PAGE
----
It has been said by some defenders of Paul VI’s Novus Ordo that Paul III only allowed the Quignonez Breviary and Pius XII only allowed the Bea Psalter, whereas Paul VI required the celebration of the Novus Ordo. Unquestionably it was Montini’s intention to impose the new missal on all (he left no doubt about that in his various speeches and actions), but the actual promulgation of the new missal was handled strangely—let’s say, clumsily bungled—in the Latin version of the constitution Missale Romanum of April 3, 1969, in such a way that the Commission of Cardinals convened by John Paul II in 1986 to determine whether or not the previous missal had been abrogated concluded that it had not been, which means that the new missal did not actually replace the old one, but joined it as a second missal. Siscoe and Salza in chapter 16 (“The New Mass and Infallibility”) of their book True or False Pope (Winona, MN: STAS Editions, 2015) demonstrate that the new missal was never juridically mandated, and also that vernacular translations of the constitution falsified what the underlying Latin text says. It is precisely this fact that allowed Benedict XVI to claim, in Summorum Pontificum, that the old missal had never been abrogated and that its use was always in principle permitted.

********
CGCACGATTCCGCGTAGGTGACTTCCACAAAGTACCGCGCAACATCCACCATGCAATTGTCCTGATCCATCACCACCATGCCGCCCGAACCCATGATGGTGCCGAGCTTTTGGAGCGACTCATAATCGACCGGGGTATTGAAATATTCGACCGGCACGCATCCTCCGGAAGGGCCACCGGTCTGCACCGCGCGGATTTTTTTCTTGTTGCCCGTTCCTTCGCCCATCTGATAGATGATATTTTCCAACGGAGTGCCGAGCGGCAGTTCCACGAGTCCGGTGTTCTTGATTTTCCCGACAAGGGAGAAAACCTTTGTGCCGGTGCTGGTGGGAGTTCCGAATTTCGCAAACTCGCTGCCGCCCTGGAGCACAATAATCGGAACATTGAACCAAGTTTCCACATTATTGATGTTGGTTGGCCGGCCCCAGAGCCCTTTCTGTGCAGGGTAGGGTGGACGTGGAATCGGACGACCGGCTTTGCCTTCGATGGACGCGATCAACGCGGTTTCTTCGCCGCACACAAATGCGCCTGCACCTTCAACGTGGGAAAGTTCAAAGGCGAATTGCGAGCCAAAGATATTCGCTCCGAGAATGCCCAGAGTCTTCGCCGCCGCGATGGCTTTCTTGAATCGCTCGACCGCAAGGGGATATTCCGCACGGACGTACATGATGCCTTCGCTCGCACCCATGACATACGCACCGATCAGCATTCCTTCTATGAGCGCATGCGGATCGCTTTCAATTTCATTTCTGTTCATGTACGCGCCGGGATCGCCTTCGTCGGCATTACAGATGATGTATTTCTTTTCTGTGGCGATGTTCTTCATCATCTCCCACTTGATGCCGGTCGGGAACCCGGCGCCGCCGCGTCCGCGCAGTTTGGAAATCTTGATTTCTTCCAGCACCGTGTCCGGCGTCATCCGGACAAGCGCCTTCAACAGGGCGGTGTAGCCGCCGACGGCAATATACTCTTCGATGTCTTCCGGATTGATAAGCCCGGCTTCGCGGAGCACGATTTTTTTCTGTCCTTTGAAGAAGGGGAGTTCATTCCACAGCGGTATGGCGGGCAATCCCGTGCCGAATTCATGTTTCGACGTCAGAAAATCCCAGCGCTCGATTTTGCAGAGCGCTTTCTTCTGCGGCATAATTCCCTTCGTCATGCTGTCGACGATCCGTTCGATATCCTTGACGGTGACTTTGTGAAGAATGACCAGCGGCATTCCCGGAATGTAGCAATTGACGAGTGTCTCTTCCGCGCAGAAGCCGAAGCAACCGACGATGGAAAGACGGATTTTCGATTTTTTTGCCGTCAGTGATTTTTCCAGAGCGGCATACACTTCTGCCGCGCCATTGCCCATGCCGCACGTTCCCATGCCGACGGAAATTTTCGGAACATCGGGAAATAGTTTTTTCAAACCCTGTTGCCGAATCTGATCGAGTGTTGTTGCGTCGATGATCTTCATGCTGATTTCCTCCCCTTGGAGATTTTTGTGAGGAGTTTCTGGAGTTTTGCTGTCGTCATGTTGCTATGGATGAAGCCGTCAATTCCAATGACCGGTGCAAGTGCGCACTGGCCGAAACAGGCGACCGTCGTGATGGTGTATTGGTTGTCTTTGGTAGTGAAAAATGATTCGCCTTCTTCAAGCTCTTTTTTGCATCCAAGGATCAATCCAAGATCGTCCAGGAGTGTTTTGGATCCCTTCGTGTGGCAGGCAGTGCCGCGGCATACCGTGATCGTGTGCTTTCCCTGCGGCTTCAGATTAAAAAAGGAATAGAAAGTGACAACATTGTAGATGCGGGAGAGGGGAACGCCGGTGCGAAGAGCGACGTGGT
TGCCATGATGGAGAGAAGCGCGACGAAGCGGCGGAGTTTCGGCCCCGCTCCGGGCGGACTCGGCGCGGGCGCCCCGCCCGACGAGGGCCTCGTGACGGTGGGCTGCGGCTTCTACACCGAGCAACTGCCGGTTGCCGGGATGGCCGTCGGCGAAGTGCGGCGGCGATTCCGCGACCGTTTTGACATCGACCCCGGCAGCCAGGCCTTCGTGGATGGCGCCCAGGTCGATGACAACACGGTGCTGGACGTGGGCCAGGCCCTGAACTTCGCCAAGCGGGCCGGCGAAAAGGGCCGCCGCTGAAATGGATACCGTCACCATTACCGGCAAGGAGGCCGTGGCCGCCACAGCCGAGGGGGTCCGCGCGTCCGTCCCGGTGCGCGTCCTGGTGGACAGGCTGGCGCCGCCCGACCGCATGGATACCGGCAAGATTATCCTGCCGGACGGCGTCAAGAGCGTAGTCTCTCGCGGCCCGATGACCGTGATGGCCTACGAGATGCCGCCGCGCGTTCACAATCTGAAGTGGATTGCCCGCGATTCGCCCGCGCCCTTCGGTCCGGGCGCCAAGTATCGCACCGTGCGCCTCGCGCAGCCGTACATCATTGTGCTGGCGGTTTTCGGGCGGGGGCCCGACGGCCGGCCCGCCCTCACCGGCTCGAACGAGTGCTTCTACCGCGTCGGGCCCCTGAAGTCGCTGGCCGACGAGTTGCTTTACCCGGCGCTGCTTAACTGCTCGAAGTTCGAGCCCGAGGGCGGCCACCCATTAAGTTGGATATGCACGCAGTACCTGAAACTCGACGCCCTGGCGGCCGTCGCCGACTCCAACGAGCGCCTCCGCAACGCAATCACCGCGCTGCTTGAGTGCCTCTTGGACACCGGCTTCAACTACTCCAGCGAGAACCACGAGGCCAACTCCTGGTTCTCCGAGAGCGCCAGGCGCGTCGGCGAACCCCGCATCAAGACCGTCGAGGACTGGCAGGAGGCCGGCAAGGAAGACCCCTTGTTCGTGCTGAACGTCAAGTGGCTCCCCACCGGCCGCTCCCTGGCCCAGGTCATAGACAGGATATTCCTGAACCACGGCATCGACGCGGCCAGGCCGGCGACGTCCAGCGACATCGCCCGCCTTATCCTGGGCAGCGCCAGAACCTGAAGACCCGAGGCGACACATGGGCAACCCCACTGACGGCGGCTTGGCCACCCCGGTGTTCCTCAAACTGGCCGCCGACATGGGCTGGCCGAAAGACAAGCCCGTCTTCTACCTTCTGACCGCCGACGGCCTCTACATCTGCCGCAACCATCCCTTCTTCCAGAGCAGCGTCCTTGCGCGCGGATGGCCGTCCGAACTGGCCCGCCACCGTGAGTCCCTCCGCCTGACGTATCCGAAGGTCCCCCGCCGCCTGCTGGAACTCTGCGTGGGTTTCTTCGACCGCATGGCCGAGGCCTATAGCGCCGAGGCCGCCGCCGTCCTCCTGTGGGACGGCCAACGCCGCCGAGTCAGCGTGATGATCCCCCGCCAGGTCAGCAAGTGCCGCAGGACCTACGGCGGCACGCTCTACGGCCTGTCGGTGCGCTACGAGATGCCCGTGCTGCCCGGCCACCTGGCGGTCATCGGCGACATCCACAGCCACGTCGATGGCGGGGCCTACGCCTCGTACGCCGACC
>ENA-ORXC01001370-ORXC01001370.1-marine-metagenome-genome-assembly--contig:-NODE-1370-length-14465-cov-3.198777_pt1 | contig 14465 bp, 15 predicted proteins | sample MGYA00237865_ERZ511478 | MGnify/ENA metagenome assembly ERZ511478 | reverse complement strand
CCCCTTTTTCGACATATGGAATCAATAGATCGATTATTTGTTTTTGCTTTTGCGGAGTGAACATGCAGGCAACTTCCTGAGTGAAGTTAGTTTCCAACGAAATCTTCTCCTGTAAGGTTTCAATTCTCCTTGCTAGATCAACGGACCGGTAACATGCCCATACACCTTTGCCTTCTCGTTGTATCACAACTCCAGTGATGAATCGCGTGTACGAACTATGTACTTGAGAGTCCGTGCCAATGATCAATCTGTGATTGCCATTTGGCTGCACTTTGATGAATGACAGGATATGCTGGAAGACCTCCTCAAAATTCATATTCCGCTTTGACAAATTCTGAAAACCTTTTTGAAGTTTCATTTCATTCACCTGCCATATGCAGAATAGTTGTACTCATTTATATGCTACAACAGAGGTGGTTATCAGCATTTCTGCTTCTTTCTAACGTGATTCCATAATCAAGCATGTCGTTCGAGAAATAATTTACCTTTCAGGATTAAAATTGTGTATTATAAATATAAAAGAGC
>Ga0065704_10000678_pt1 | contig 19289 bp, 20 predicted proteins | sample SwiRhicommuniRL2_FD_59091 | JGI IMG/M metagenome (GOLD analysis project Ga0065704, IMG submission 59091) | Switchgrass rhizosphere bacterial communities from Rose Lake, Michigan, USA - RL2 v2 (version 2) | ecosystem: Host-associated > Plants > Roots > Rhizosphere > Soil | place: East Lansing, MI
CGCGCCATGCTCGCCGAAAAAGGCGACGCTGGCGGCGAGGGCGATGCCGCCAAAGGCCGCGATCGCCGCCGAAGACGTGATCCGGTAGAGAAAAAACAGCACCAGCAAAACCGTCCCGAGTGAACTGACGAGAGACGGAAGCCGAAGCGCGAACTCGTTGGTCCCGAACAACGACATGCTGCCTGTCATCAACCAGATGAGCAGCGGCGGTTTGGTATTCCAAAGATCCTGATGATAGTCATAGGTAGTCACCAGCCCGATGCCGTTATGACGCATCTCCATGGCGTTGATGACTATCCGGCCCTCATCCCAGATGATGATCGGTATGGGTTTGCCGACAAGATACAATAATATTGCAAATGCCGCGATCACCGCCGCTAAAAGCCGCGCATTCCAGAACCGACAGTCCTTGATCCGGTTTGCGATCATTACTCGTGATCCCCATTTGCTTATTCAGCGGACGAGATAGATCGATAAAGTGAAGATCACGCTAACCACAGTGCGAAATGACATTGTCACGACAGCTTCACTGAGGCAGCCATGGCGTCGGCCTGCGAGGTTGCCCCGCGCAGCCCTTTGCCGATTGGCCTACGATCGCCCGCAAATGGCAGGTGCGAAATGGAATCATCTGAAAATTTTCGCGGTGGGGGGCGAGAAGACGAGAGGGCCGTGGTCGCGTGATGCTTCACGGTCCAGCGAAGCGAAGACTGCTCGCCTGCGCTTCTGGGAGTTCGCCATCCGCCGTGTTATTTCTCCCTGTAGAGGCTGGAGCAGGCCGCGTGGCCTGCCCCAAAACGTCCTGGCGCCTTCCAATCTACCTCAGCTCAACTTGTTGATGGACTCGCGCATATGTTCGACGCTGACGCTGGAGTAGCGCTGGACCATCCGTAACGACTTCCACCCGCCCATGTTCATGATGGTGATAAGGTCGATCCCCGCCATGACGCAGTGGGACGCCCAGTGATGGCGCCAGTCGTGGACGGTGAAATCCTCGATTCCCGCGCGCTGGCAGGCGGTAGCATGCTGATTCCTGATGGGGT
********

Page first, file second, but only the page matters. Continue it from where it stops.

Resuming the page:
For more on these points, see the following two articles: “Men Must Be Changed by Sacred Things, and Not Sacred Things by Men” and “Why the ‘Reform of the Reform’ Is Doomed.”
 In fact, both Paul VI and Francis have given us reams of evidence that what a conservative American priest fed on images of TLMs thinks of as a “correct Novus Ordo” is certainly not what the pope who first formally promulgated the Novus Ordo and the pope who now coerces us to the Novus Ordo had or have in mind. We can already see, for example, that the Ratzinger/Benedict approach to the Novus Ordo—the “hermeneutic of continuity” and the “mutual enrichment”—has been called into question by Team Bergoglio, for whom Sicilian lace is out and African/Amazonian inculturation is in.